Handy Tools!

I recently started a renovation on our upstairs bathroom, replacing the old shower, and converting an un-used sauna into a laundry room.  Removing the old shower tiles (2 layers of tiles!) was a big job, and there were also some floor tiles leading into the shower I needed to remove.
I did a bunch of online research, and decided to try out a Dremel Oscillating tool, that I purchased from Home Depot.  The kit came with a grout removal tool, and it worked great!  There was some subfloor that I needed to remove, and using the saw blades that were also included with the kit, I was able to make a perfectly flush cut, so the new subfloor would fit perfect!
The Dremel tool had a nice quick release/locking mechanism to make blade changes easy.  At the back of the handle, there’s a dial to adjust the speed.
Unfortunately, after having the tool for maybe 2 weeks, the on/off switch became extremely hard to switch on, and when I was finally able to move the switch, nothing.  It was dead.
Home Depot refunded my money with zero hassle, and unfortunately again, they had no stock of my second choice tool, a Dewalt.

I ordered the DEWALT Oscillating Multi-Tool Kit from Amazon, and I’m really impressed!
The Dewalt tool doesn’t use a sliding switch, instead it has large a variable speed trigger along the bottom of the handle. There’s a button lock to lock the trigger as well.
The quick release blade change system is even easier to use than the Dremel tool, and the Dewalt kit also included a universal adapter to allow other blades to be used. Only downside is that a hex wrench is needed to lock blades in place when using the adapter, but the wrench is included.
There’s an LED light to see into darker spots (would have been nice to have when doing some of the cuts I had made with the Dremel).
I large carrying bag, and a plastic accessory case is also included, along with a bunch of sanding pads and a quick release sanding pad holder.
I had been skeptical about these tools in the past, but after having one, I regret not getting one sooner. The ability to make very precise cuts, flush trimming, and being able to cut a variety of materials, really makes it an indispensable addition to your tool collection!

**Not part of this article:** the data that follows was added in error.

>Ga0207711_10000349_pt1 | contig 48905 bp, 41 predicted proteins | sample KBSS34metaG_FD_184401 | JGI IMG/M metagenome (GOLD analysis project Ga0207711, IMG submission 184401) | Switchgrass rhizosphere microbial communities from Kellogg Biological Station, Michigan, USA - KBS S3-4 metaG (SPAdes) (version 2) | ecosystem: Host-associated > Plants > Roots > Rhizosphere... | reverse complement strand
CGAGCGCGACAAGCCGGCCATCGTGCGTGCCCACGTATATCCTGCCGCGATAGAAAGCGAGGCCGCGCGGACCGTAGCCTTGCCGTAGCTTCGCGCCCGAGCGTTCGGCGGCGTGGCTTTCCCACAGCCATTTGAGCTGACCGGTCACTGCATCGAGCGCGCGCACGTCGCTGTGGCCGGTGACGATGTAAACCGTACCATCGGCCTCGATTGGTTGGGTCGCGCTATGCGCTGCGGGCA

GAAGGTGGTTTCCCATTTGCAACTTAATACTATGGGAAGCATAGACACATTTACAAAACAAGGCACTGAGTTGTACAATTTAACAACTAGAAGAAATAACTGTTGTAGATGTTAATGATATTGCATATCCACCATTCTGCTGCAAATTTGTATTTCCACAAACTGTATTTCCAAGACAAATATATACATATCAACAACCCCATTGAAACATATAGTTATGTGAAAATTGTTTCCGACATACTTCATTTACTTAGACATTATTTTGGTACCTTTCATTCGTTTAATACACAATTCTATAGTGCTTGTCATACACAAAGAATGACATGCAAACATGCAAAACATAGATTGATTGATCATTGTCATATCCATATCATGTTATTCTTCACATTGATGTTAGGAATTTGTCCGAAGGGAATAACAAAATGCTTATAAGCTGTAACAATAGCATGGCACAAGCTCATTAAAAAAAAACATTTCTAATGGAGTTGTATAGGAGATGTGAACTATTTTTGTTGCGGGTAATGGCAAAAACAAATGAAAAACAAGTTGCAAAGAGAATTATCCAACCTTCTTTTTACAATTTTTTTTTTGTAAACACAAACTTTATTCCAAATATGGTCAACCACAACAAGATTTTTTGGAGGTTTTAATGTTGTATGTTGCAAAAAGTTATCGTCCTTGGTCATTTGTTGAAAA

Progress on the tables

Have been negligent in posting updates on the side tables and coffee tables that Keith and I have been working on – Keith has been doing the lions share of the work – and I’ve been helping after I finish work when I can, and on the weekends.
I was experimenting with a staining technique that I saw on a recent episode of ‘Ellen’s Design Challenge’.  A solution of iron acetate is brushed onto the wood, and it reacts with the tannins in oak, darkening the wood as the solution dries.  The effect is quite dramatic!
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These pieces of wood have been brushed with the solution.  The shinier surface the oak is sitting on is my cedar desk, which was brushed with Minwax Ebony stain, and then a coat of semi-gloss varathane.
The solution is easily made simply by ripping up a couple pieces of clean 0000 steel wool and placing the pieces into a glass jar (I used a 1 litre mason jar).  Fill the jar with household white vinegar.  Fold a plastic straw in half and use the ends to push the steel wool down, so it’s completely submerged in vinegar.  Seal the jar, and punch a few holes in the lid – this is important – otherwise you could end up with an explosion of glass & vinegar solution!

IMG_0386Here’s a side table all assembled, and waiting for stain.

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Here are all three tables, stained and getting the first coat of a satin polyurethane.  I’m second guessing myself as to the finish – I may end up adding a final coat of semi-gloss – but we’ll see how the satin finish looks once we get the tables set up in our living room!

Coffee table and side table project

Tracey and I decided that we wanted something a little different for our living room coffee table, and wanted a couple matching side tables as well – something I don’t think we’ve had in the last 25+ years!
So I started looking at various designs, and tried drawing one up myself – but ended up finding a design through the magazine Fine Woodworking.  As it turns out, Fine Woodworking also sold plans for the coffee table, that also included a Google Sketchup file.  So, I purchased the plan, and then duplicated and modified it to come up with a design for a matching side table.
coffee table
The coffee table is a Mission-style – I’m simplifying a couple sections, and I’m also going to look at building in USB charging ports into the side tables – probably along with an outlet to plug in a table lamp.  Another change is adjusting the height of the shelf, to provide clearance for Tracey’s Roomba.
The side tables will be the same width as the coffee table, and a couple inches taller.
Went and picked out a bunch of oak to get the project started, a combination of quartersawn white oak, and some red oak.  The white oak is being used to build up the legs. Did some miscalculation in our heads while at the store, meaning we had to make a second trip to get more lumber – which brought the cost up to almost $800 just in oak!

A roof for the pizza oven

This past weekend I started to build a roof for the pizza oven.  I was debating whether to use pressure treated lumber or cedar when Home Depot made up my mind for me putting cedar on sale (15% off) – making it the less expensive option.
pizza oven, and roof structure in progress
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